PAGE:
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Home: Religion: Theosophy: Helen Blavatsky.

Helen Blavatsky

Blavatsky wrote that all religions were both true in their inner teachings and problematic in their external conventional manifestations.




Helena von Hahn (Russian): Born 12 August 1831, Yekaterinoslav, Yekaterinoslav, Russian Empire
Died 8 May, 1891, London), was a founder of Theosophy and the Theosophical Society.

Living in New York City, H.P. Blavatsky helped found the Theosophical Society in September 1875, with Henry Steel Olcott, William Quan Judge and others.

Blavatsky wrote that all religions were both true in their inner teachings and problematic or imperfect in their external conventional manifestations. Her writings connecting esoteric spiritual knowledge with new science may be considered to be the first instance of what is now called New Age thinking, "the hippy movement of the last quarter of the twentieth century".

She also lived in Philadelphia for part of 1875, where she resided at 3420 Sansom Street, now home of the White Dog Cafe. While living on Sansom Street, Madame Blavatsky became ill with an infected leg. She claimed to have undergone a "transformation" during her illness which inspired her to found the Theosophical Society. In a letter dated June 12, 1875, she described her recovery, explaining that she dismissed the doctors and surgeons who threatened amputation.

Biography of Helen Blavatsky

Her parents were Colonel Peter von Hahn of the ancient von Hahn family of German nobility from Basedow and Helena Fadeyeva, the author, under the pen-name "Zeneida R-va", of a dozen novels. Described by Belinsky as the "Russian George Sand", she died at the age of 28, when Helena was eleven. Helena's sister Vera Zhelikhovsky was a writer of occult/fantastic fiction. Helena's first cousin was Sergei Witte, who was Russian Minister, and then Prime Minister in the reign of Tsar Nicholas II. In his memoirs, Count Witte recalls his encounters with Helena.

Helena's maternal grandparents were Andrey Mikhailovich Fadeyev, Governor of Saratov, later of Tbilisi, and his wife Princess Helene Dolgoruki prominent figures of the age of Russian enlightenment. Helena grew up amid a culture rich in spirituality and traditional Russian mythologies, which introduced her to the realm of the supernatural.

Helena's great-grand nephew Boris de Zirkoff was an active member of the Theosophical Society and editor of the Blavatsky Collected Writings; her great-grand niece, also Helena, lives in Moscow and her resemblance to HPB is striking.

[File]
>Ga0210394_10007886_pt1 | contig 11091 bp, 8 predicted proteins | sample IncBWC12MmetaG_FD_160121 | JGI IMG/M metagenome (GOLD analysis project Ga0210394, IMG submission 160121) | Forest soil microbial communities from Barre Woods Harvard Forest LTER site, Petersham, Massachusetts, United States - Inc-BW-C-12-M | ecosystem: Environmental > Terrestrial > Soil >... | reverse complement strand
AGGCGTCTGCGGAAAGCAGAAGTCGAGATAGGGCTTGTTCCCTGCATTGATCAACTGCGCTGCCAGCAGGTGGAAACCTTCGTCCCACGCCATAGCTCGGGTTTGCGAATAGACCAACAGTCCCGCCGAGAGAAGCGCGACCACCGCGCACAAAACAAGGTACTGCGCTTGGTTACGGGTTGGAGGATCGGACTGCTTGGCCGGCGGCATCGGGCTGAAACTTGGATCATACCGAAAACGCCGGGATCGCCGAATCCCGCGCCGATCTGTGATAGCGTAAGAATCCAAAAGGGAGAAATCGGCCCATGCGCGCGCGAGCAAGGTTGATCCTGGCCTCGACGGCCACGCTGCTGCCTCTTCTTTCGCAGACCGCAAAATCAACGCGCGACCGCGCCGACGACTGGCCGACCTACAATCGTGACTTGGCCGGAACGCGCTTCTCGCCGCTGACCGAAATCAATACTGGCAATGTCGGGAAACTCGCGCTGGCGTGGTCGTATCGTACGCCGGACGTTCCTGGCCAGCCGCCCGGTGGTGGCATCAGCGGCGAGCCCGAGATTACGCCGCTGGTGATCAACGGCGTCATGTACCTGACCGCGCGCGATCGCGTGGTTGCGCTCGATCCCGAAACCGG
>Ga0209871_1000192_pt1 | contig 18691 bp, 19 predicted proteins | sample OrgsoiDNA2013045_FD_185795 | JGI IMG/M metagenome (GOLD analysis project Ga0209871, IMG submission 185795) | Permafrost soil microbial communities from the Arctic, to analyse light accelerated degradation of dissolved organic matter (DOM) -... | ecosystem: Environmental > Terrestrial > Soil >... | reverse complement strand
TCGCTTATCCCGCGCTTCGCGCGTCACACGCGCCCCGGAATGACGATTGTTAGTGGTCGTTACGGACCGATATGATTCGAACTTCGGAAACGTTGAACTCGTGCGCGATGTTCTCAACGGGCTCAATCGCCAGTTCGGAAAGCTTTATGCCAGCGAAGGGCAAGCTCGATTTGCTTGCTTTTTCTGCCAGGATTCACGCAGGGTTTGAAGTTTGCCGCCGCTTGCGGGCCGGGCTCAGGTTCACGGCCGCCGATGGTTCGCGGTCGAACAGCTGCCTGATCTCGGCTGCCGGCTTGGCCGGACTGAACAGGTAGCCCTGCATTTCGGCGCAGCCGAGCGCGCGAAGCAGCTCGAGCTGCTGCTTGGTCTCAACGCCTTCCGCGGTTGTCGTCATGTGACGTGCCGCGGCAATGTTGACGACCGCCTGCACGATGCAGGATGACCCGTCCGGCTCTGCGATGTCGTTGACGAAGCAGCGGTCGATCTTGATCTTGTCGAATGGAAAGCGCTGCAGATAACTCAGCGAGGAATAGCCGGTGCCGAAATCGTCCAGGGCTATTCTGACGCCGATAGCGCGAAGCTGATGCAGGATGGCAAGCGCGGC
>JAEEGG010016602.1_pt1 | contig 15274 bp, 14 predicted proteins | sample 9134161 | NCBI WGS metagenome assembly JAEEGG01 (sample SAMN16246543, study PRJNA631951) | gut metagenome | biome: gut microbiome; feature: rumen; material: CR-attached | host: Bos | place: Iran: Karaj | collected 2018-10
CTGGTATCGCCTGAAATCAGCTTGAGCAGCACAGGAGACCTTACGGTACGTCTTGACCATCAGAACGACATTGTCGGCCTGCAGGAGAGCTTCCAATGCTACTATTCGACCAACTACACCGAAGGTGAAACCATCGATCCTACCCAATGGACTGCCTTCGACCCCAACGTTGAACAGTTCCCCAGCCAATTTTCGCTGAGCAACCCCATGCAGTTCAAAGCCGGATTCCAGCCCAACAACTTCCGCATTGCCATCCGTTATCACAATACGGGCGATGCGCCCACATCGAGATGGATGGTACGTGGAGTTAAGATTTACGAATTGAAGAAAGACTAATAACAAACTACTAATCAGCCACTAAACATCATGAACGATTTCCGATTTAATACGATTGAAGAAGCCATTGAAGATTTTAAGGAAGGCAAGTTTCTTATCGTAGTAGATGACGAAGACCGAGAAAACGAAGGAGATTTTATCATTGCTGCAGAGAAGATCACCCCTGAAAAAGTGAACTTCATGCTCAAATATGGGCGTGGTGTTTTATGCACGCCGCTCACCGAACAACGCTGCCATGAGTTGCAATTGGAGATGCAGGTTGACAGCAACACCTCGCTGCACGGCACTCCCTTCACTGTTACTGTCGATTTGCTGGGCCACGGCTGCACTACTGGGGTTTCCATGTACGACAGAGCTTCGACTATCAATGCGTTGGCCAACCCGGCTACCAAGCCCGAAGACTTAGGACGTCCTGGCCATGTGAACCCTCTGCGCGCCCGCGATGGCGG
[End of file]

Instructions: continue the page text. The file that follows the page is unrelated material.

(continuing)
First marriage: She was married four weeks before she turned seventeen, on July 7, 1848, to the forty-year old Nikifor Vassilievich Blavatsky, vice-governor of Erivan. After three unhappy months, she stole a horse and escaped back over the mountains to her grandfather in Tiflis. Her grandfather decided that she should be shipped off immediately to her father, who was retired and living near Saint Petersburg. Although her father travelled two thousand miles to meet her at Odessa, she was not there. She had missed the steamer, and sailed away with the skipper of an English bark bound for Istanbul. According to her account, they never consummated their marriage,and she remained a virgin her entire life.

Wandering years: According to her own story as told to a later biographer, she spent the years 1848 to 1858 traveling the world, and is said to have visited Egypt, France, Canada, England, South America, Germany, Mexico, India, Greece and especially Tibet to study for two years with the men she called Brothers. She claimed to have become Buddhist while in Sri Lanka and to have been initiated in Tibet. She returned to Russia in 1858 and went first to see her sister Vera, a young widow living in Rugodevo, a village which she had inherited from her husband.

About this time, she met and left with Agardi Metrovich, an Italian opera singer. While unconfirmed gossip of that time referred about a child named Yuri, whom she loved dearly, she clarified it in writing that Yuri was a child of her friends the Metroviches. To balance this statement, Count Witte, her first cousin on her mother's side, stated in his memoirs (as quoted by G. Williams), that her father read aloud a letter in which Metrovich signed himself as "your affectionate grandson". This is evidence that Metrovich considered himself Helena's husband at this point. Yuri died at the age of five, and Blavatsky said that she ceased to believe in the Russian Orthodox God at this point.